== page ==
“You should stick with what you enjoy, what you find funny — that’s the humor that will be the strongest, and that will transmit itself. Rather then trying to find out what the latest trend is, you should draw what is personally interesting.”
Like anything else, trends are something to keep in mind when writing. You’ll often hear others tell you not to follow trends—like the brilliant Bill Watterson, quoted above—which is sometimes true in publishing, but not always.
You probably all remember a few years back when vampires were all the rage in the young adult section. All of a sudden it seemed there were more vampire series than readers. Writers who had penned similar titles before the trend took off were suddenly in the spotlight, and those who’d been writing their own paranormal romances around the same time were catapulted to instant fame upon publication.
Now, you probably also remember how this trend overstayed its welcome. When it took off, every publisher who had a catalog that could accommodate its own vampire series was gunning to get one out there. The vampire craze extended into werewolves and zombies, with demons, angels, and faeries not far behind. Publishing houses kept putting out books they thought could compete.
Having so many trendy books actually deterred a lot of readers! A lot of titles were put out quickly to benefit from the trend, and so they suffered in quality. Other series that were actually good went ignored because they blended in with the hundred-and-one other comparable titles. Readers were bombarded with paranormal romance novels, and many people lumped all genre series into the same category regardless of the stories they held.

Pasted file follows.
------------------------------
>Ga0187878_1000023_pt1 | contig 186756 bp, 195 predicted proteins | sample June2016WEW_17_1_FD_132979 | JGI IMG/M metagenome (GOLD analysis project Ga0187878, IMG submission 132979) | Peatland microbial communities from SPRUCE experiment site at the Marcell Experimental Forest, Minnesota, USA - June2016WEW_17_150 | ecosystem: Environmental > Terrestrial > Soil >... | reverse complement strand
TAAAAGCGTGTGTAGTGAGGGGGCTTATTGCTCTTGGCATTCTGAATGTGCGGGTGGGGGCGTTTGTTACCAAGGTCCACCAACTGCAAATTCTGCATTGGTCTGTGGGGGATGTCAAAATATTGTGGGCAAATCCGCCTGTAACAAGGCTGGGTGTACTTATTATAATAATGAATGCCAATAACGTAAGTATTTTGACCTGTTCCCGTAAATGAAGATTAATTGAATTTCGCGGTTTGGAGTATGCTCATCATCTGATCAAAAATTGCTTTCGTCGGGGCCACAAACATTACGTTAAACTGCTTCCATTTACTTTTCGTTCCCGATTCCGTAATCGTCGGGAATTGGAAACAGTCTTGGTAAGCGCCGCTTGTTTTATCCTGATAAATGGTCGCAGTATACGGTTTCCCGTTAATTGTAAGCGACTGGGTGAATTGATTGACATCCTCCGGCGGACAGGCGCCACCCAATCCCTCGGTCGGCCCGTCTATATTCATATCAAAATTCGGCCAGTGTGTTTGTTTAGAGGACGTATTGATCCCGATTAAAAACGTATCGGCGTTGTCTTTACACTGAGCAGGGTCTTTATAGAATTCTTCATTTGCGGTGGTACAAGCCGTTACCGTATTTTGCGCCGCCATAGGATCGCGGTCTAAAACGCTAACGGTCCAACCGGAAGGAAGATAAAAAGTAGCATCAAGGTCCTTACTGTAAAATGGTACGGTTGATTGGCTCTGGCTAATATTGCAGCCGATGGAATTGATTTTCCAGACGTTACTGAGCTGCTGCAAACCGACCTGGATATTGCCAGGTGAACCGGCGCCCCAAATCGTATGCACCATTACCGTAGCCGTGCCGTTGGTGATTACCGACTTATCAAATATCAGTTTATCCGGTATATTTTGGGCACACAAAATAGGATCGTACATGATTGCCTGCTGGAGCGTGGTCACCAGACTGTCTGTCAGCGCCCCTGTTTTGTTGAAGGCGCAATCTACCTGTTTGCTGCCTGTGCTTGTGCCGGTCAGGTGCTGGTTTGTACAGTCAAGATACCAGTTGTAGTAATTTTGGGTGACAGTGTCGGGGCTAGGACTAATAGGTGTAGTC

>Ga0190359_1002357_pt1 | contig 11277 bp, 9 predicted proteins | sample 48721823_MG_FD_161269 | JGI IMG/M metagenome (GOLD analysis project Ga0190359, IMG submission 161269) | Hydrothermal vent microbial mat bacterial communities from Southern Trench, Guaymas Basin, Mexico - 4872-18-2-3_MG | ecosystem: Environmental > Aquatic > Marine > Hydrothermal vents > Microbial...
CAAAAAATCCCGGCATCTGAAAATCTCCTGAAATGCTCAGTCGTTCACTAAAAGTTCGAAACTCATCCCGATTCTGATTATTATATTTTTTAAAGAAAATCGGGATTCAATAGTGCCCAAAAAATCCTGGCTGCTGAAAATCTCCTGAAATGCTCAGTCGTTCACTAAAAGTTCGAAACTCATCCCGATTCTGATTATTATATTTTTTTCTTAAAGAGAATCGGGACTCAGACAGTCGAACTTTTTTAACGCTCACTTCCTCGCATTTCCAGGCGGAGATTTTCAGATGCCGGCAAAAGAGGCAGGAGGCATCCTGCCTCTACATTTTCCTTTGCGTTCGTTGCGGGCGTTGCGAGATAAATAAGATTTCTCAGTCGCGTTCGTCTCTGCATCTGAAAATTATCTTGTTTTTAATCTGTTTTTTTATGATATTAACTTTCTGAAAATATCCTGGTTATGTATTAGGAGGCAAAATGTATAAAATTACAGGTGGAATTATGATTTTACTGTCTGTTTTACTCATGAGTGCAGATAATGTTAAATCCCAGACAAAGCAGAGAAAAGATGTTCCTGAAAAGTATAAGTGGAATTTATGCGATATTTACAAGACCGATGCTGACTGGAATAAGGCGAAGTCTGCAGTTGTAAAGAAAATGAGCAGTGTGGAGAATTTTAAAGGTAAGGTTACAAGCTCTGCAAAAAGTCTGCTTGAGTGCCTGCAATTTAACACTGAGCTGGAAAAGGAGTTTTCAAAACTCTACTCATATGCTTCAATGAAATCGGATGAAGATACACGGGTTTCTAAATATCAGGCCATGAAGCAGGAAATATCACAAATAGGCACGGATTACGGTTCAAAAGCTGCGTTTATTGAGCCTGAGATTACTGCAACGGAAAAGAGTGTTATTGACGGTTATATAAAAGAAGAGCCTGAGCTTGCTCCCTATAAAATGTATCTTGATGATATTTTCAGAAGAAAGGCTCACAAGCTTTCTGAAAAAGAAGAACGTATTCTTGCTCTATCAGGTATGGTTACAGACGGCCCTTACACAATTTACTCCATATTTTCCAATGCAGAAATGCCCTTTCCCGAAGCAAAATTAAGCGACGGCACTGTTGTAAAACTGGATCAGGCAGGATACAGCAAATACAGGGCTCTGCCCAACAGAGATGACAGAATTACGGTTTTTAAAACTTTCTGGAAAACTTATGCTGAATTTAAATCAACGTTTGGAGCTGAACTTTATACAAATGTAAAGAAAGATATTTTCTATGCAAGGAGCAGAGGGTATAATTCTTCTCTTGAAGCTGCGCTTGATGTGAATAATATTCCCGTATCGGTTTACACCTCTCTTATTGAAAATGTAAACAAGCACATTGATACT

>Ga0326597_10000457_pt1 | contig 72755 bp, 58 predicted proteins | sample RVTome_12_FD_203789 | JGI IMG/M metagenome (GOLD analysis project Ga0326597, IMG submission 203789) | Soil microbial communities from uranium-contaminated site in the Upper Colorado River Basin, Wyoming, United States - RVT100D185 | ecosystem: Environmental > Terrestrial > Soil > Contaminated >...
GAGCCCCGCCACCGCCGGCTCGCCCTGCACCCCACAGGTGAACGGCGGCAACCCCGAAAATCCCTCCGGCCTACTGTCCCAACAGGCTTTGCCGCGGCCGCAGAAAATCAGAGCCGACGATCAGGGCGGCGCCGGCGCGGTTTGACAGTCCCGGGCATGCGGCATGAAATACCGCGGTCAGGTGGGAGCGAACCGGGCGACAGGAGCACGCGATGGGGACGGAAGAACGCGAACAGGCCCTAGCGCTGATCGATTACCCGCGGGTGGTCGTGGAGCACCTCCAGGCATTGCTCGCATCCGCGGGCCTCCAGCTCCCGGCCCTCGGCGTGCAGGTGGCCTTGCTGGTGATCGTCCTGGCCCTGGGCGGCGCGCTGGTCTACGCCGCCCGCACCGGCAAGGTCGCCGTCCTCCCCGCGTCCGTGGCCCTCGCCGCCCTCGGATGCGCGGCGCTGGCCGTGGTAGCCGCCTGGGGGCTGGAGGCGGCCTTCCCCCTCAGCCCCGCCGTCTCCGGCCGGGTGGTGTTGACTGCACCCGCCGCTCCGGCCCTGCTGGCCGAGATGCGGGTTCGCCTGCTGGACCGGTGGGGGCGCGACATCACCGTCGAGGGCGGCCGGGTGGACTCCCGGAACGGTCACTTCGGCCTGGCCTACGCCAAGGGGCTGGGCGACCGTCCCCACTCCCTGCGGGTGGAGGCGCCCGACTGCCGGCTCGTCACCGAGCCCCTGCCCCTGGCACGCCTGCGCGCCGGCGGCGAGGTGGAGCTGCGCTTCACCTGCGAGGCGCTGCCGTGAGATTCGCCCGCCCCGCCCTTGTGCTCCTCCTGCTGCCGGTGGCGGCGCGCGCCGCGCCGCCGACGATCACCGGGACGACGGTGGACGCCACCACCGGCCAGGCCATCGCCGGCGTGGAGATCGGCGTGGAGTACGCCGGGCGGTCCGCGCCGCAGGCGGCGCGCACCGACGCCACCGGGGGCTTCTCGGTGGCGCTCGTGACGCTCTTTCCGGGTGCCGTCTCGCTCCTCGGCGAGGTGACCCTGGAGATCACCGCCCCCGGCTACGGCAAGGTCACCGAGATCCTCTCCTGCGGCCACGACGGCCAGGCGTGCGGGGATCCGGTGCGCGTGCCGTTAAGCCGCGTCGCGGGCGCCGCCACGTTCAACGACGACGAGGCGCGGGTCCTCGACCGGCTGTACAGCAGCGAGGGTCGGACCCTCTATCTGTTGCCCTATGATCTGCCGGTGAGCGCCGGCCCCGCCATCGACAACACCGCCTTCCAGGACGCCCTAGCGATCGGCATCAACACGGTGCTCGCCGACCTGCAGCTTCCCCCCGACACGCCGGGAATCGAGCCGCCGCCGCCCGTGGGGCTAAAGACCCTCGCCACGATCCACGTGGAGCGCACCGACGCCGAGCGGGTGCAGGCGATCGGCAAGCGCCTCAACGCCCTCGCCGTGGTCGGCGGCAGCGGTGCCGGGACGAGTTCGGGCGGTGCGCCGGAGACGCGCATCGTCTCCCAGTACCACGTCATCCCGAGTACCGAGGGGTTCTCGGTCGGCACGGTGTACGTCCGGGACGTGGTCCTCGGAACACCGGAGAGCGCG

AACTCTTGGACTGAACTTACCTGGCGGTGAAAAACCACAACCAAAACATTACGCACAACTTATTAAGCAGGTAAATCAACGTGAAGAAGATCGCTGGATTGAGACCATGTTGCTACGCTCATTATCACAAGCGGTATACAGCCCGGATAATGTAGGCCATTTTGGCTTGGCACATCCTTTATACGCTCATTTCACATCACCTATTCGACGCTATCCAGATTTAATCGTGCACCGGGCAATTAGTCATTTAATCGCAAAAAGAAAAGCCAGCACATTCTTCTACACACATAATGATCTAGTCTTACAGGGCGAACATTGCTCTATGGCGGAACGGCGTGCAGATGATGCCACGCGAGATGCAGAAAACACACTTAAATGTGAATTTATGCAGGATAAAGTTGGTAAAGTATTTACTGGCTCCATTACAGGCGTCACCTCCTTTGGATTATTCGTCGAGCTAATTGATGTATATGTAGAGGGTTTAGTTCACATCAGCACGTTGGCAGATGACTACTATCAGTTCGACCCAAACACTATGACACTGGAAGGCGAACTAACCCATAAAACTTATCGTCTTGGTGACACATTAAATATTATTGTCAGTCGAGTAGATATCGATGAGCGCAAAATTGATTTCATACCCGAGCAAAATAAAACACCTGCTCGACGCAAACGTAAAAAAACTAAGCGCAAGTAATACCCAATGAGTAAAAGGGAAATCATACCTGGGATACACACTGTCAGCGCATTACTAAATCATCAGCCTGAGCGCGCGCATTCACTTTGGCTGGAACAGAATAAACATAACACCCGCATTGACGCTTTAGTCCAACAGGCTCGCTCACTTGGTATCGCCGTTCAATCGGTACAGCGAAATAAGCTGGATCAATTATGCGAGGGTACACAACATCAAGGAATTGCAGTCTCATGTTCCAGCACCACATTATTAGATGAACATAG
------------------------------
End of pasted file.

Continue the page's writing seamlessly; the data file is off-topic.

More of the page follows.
This is looking only at the beginning and end of that trend, of course. Somewhere in the middle, it was good. Genre writers were finally getting widespread positive attention, readers had a whole new library of books to read, and a lot of first-time authors were able to find publication because their manuscript came in at the right time.
One of the toughest elements in publishing is coming up with something that’s fresh. Following a trend and writing a book based on something currently popular works occasionally, but isn’t usually the best way to go about getting attention. Unless you’re a super famous author, which most writers aren’t, it takes at least a year for a book to go from manuscript to published form, and most take longer than that. If you’re at the tail end of a fad, your book will miss it by the time it’s published.
Write what you want to write when you want to write it, but when you go to publish, pay attention to what’s in vogue at bookstores. If you notice a lack of books that compare to yours, go for it, and if you’re starting to see a few comparable titles, go for it before it’s too late. If you want to write a vampire book, though, give it a few years before the trend is officially down the drain so that readers will judge your book by its merit and not the merit of other titles.